The world’s beaches are being mined for sand for a variety of uses (aggregate in concrete, fill, beach renourishment). The practice is often very destructive and poorly managed (or unmanaged). This is a global phenomenon (Morocco, Caribbean Islands, India, South Africa and more). This theft of beach and dune sand is a direct cause of erosion along many shorelines. It is very damaging to the beach fauna and flora, ruinous to beach aesthetics, and frequently causes environmental damage to other coastal ecosystems associated with the beach such as wetlands.
Another major impact of beach sand mining is the loss of protection from storms surges associated with tropical cyclones and tsunamis. Some communities affected by the 2004 tsunami in the Indian Ocean had higher storm surges probably due to beach sand mining resulting in fatalities. Sometimes it is difficult to tell that a beach has been mined. Sand extraction becomes difficult to recognize as the beach readjusts to a new profile after a few storms. But historic accounts of beaches in the Caribbean often reveal that beaches have been narrowed considerably. Mining is particularly senseless in a time of rising sea level when sand is sorely needed as a storm energy buffer.
Surfing in / Sand Mining
What do houses, streets, telephones and microchips have in common? They all contain processed sand. Now African countries are raising the alarm because of their disappearing beaches…
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The impact of illegal sand mining is being felt at Raigad district in Maharashtra, as NGO Awaaz Foundation identified 25 trees uprooted by alleged mechanical dredging at Nandgaon beach.
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A new survey has found almost two-thirds of New Zealanders believed beach erosion was worse than it was 20 years ago, and most were worried that some beaches might vanish forever. In many cases, New Zealand’s beaches were paying the price for overwhelming public popularity.
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A New York-based structural engineer, estimated that a 1,900-mile concrete wall – seemingly Trump’s original plan – would require about 339 million cubic feet (12.5 million cubic yards) of concrete. That is three times more than the Hoover Dam, that would be greater in volume than all six pyramids of the Giza Necropolis, and such quantity of concrete could pave a one-lane road from New York to Los Angeles, going the long way around the Earth.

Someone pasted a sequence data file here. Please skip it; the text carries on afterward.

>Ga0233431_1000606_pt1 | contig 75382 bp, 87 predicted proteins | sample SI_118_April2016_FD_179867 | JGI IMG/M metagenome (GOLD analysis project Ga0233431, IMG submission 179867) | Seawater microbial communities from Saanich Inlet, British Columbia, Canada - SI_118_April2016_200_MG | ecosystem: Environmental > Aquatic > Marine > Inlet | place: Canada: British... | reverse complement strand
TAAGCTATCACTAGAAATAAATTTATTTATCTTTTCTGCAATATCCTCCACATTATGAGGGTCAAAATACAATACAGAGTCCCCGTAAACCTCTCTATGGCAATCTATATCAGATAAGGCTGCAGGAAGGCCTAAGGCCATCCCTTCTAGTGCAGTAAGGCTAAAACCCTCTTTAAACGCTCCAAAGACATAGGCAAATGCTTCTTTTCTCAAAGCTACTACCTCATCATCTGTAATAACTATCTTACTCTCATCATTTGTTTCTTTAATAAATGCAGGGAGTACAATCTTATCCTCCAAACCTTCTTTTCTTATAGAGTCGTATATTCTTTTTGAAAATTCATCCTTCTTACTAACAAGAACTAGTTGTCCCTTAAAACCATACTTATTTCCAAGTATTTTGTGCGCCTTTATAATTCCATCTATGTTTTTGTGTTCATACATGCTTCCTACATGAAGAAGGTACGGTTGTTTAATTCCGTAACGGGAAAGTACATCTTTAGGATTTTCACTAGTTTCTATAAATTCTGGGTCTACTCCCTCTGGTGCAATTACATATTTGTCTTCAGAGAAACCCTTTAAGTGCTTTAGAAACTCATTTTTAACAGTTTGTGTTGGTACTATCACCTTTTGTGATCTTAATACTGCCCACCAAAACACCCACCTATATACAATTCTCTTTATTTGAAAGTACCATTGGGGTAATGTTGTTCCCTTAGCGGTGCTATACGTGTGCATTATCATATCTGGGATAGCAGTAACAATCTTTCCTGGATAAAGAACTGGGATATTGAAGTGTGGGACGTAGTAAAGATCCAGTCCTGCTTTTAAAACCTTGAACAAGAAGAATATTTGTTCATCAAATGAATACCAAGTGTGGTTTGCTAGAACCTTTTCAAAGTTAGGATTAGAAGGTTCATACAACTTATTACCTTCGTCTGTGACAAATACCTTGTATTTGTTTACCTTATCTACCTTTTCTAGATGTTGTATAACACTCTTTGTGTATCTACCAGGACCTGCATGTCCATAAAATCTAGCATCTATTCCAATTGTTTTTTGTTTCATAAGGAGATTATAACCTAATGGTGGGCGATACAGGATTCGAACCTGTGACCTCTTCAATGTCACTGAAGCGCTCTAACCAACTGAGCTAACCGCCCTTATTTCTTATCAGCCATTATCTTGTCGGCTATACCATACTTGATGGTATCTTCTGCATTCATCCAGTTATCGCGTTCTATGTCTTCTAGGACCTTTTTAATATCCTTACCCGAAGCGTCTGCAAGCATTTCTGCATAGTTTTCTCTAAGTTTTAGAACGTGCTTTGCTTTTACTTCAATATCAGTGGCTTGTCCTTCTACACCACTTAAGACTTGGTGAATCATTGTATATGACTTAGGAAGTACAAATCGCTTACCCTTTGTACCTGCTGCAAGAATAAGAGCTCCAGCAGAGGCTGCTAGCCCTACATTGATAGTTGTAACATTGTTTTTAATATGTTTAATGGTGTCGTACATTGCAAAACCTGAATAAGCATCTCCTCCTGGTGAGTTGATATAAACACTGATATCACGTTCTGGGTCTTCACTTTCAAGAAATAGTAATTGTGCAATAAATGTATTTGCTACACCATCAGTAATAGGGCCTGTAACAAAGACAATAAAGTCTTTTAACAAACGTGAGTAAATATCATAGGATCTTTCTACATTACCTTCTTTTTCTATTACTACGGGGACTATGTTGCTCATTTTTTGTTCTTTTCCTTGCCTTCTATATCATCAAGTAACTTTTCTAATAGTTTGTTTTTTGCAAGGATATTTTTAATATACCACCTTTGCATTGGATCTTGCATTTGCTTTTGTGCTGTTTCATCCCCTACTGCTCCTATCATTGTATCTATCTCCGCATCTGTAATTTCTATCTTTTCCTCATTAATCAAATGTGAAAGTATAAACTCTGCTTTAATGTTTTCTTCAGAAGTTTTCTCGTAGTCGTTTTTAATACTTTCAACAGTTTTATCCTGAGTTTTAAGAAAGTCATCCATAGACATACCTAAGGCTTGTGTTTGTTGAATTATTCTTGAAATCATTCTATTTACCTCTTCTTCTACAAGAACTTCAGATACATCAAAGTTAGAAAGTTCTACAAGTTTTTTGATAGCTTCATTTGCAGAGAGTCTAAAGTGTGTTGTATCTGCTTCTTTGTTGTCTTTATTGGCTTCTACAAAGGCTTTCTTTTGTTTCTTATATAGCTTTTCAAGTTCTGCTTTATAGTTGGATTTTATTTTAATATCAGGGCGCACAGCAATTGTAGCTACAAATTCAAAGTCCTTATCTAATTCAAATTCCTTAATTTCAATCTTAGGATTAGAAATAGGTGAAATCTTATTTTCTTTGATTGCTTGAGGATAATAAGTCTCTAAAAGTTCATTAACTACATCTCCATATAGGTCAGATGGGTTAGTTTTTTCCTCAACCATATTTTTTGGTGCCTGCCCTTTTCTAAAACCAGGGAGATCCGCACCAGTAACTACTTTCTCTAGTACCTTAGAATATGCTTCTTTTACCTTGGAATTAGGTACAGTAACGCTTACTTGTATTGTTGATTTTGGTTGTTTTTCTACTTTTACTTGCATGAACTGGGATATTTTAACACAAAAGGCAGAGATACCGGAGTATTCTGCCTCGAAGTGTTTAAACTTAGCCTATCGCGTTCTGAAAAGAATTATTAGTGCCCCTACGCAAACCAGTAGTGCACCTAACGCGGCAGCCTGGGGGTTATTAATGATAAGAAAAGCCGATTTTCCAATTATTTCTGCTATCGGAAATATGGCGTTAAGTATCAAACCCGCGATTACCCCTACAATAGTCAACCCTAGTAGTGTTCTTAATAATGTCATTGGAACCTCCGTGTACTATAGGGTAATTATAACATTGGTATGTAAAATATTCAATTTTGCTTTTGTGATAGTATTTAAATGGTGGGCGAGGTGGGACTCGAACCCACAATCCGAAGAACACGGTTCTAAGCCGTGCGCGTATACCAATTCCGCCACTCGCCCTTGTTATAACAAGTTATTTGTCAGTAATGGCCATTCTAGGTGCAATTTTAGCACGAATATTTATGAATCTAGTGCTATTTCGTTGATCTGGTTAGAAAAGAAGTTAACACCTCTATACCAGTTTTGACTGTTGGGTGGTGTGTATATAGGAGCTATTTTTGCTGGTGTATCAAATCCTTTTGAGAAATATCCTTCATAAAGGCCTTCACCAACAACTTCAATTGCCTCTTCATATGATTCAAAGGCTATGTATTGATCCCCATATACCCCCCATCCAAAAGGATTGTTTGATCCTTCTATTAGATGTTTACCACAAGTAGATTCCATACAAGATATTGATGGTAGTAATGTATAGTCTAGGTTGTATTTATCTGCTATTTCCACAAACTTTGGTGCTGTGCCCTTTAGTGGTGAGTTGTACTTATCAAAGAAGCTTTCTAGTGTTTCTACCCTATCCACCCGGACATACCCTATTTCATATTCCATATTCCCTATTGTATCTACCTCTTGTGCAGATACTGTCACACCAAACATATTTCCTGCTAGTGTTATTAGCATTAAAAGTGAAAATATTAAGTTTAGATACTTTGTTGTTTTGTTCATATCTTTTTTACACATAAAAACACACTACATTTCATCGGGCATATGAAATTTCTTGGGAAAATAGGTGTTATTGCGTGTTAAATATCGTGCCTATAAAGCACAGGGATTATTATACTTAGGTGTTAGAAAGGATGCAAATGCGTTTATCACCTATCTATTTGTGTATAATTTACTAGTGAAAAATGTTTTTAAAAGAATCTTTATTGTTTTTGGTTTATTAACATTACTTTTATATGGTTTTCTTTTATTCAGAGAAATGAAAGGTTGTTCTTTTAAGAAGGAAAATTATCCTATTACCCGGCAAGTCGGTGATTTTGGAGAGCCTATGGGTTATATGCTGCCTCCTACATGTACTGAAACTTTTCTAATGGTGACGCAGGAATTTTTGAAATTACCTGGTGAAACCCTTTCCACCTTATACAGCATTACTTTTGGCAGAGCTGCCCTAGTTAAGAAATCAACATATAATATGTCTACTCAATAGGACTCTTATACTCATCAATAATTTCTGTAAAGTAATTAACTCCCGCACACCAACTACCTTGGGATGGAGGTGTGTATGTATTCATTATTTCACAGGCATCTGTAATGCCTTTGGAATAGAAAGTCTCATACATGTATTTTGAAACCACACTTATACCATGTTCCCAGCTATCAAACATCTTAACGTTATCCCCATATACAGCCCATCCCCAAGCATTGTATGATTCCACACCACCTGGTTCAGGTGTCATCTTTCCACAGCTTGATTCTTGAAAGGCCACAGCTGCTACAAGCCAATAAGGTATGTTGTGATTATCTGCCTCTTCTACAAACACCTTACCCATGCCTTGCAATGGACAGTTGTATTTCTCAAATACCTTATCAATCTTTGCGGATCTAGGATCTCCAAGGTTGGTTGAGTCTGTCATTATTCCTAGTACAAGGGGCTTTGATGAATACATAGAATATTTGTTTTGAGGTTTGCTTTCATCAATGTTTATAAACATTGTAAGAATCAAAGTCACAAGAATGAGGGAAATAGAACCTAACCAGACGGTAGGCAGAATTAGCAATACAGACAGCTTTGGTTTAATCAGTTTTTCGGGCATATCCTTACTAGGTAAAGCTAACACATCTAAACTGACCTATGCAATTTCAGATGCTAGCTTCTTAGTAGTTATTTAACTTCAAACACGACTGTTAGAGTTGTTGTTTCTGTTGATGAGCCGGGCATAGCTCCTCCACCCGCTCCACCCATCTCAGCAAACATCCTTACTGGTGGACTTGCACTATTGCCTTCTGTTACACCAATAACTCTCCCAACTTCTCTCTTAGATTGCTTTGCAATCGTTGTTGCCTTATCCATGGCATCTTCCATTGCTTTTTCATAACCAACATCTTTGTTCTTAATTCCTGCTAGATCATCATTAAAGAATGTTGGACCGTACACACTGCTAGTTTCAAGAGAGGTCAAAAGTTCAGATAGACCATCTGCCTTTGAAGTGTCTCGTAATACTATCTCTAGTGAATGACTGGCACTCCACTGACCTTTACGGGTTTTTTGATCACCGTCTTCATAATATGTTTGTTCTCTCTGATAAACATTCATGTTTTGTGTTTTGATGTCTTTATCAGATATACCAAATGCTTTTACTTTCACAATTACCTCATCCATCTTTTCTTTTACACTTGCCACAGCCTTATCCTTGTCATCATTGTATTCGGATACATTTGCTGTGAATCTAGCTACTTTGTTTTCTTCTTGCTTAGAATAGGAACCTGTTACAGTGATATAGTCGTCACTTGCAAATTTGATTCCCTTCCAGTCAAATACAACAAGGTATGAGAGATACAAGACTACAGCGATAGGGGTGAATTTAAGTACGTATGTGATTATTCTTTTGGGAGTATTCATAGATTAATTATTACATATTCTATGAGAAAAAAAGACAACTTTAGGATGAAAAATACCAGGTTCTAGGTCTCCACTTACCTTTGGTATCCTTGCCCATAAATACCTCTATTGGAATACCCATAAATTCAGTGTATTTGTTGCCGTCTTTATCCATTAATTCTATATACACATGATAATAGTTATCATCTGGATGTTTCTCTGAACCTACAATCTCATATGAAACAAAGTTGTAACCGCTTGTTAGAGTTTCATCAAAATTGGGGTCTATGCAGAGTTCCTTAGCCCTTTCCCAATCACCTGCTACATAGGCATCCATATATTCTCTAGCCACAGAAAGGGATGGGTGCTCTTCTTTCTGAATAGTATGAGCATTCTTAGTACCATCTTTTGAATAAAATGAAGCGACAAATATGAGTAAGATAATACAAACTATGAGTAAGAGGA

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Just a few miles off New Jersey’s coast is a series of underwater hills on the ocean floor, made of perfect-quality beach sand tens of thousands of years old. The value of these ancient sand hills to sea life, fishermen, scientists and beach-building engineers has set up a fight between those who would protect them and those who would mine them. And that battle is expected to intensify as rising sea levels are expected to magnify.
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Every part of modern life is touched by technology, and every part of technology requires something that once came from the ground: the silicon dioxide in your cell phone, the phosphorous to grow your food, the copper in the wires that brought this article to your eyes, and a thousand other examples. This is the imprint photographer Edward Burtynsky felt compelled to capture.
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An investment company wants to build a sand mining and processing plant in 2 Wisconsin counties, that would eliminate about 17 acres of pristine forested wetland. Wetlands are valuable habits for fish and wildlife and control flooding. Approval of the project would mean the largest single loss of wetlands for a sand project in the region, since at least 2008.
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As ice continues to plague parts of Metro Vancouver, some beach-goers were spotted scooping up sand from Kitsilano Beach. Stealing a pail of beach sand is not a solution to Vancouver’s road salt shortage – and it could result in a hefty fine.
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The US is looking at Bahamian sand as a resource to shore-up Florida’s eroding coastline.
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